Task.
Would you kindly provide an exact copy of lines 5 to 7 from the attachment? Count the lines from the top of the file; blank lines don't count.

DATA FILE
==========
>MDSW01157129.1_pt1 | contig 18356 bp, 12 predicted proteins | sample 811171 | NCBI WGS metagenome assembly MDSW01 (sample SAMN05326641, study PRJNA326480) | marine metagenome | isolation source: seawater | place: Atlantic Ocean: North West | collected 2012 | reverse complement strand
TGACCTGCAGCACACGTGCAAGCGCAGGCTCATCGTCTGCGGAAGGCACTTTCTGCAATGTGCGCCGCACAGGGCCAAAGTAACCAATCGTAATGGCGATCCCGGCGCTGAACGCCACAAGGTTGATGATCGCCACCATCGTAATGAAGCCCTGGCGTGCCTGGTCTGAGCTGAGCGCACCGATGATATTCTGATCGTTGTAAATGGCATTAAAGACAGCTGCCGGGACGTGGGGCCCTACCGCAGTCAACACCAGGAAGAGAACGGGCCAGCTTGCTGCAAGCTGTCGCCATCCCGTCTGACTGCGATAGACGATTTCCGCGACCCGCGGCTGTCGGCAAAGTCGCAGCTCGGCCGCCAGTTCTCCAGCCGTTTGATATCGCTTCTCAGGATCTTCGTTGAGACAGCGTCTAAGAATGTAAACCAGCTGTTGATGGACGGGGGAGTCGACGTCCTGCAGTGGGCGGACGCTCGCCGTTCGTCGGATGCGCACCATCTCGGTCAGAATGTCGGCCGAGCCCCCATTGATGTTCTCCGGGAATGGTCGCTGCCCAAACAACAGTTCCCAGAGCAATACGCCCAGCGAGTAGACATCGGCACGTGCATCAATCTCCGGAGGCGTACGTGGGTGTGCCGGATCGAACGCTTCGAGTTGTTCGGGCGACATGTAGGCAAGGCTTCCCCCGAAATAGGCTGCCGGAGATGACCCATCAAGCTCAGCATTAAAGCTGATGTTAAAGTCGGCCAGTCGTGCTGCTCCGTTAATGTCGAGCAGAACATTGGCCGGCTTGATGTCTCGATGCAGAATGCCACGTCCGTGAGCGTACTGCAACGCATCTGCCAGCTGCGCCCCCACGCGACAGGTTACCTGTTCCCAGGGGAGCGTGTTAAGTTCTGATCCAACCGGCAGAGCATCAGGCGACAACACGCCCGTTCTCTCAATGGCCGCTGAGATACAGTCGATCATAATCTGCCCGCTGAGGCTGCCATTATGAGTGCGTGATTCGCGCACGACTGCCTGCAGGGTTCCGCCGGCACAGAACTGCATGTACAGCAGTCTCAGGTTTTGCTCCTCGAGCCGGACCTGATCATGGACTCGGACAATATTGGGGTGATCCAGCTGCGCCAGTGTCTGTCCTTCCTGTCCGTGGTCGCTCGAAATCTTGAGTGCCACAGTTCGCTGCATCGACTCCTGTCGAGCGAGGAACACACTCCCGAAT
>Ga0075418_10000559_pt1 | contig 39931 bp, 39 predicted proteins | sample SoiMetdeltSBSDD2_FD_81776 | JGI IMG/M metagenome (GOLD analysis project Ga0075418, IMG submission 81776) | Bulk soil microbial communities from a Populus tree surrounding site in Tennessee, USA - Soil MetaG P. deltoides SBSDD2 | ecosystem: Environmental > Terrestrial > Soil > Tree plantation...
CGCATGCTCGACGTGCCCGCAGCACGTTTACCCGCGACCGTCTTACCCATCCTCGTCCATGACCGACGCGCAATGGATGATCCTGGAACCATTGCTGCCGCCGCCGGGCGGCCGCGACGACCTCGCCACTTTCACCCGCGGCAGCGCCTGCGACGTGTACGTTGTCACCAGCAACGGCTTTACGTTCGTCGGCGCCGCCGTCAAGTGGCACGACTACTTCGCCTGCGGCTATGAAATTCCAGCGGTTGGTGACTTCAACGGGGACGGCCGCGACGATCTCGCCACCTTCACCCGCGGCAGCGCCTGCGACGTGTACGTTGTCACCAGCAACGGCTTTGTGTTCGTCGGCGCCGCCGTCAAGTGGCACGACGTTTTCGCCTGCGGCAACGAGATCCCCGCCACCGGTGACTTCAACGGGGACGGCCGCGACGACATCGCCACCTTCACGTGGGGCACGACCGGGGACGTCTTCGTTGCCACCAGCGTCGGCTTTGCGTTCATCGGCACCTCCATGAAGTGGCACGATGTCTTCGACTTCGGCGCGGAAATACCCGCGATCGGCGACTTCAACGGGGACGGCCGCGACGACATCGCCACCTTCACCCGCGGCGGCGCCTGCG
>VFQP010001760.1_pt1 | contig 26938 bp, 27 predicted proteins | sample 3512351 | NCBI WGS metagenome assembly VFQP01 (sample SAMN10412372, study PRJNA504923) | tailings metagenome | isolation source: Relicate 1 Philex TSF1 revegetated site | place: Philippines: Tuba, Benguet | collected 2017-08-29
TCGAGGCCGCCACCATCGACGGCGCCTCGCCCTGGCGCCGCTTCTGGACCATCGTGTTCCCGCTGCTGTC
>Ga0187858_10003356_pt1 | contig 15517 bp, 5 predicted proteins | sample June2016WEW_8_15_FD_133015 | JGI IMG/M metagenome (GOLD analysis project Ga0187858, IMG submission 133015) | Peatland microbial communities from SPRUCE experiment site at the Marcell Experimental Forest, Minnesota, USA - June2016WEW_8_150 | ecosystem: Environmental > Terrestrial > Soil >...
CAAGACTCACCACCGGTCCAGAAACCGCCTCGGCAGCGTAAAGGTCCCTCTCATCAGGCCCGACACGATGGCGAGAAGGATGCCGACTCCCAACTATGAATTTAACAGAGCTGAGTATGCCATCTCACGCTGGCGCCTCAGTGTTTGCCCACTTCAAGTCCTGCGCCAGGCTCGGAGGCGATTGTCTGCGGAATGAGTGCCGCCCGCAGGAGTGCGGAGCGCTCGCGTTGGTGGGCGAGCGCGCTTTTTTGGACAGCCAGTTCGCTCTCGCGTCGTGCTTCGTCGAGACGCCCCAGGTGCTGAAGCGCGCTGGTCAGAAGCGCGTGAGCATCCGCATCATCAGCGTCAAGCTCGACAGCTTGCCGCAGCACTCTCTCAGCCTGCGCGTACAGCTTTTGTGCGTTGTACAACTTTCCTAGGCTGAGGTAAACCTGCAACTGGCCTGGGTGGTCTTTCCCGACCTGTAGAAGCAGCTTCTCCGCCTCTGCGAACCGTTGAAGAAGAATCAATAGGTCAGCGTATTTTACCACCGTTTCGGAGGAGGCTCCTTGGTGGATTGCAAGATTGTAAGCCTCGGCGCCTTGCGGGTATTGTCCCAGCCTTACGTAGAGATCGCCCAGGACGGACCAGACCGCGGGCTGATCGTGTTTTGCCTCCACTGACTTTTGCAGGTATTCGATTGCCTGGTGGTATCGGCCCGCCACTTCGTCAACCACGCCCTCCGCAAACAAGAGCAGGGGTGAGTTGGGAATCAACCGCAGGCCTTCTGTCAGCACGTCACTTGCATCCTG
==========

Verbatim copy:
>VFQP010001760.1_pt1 | contig 26938 bp, 27 predicted proteins | sample 3512351 | NCBI WGS metagenome assembly VFQP01 (sample SAMN10412372, study PRJNA504923) | tailings metagenome | isolation source: Relicate 1 Philex TSF1 revegetated site | place: Philippines: Tuba, Benguet | collected 2017-08-29
TCGAGGCCGCCACCATCGACGGCGCCTCGCCCTGGCGCCGCTTCTGGACCATCGTGTTCCCGCTGCTGTC
>Ga0187858_10003356_pt1 | contig 15517 bp, 5 predicted proteins | sample June2016WEW_8_15_FD_133015 | JGI IMG/M metagenome (GOLD analysis project Ga0187858, IMG submission 133015) | Peatland microbial communities from SPRUCE experiment site at the Marcell Experimental Forest, Minnesota, USA - June2016WEW_8_150 | ecosystem: Environmental > Terrestrial > Soil >...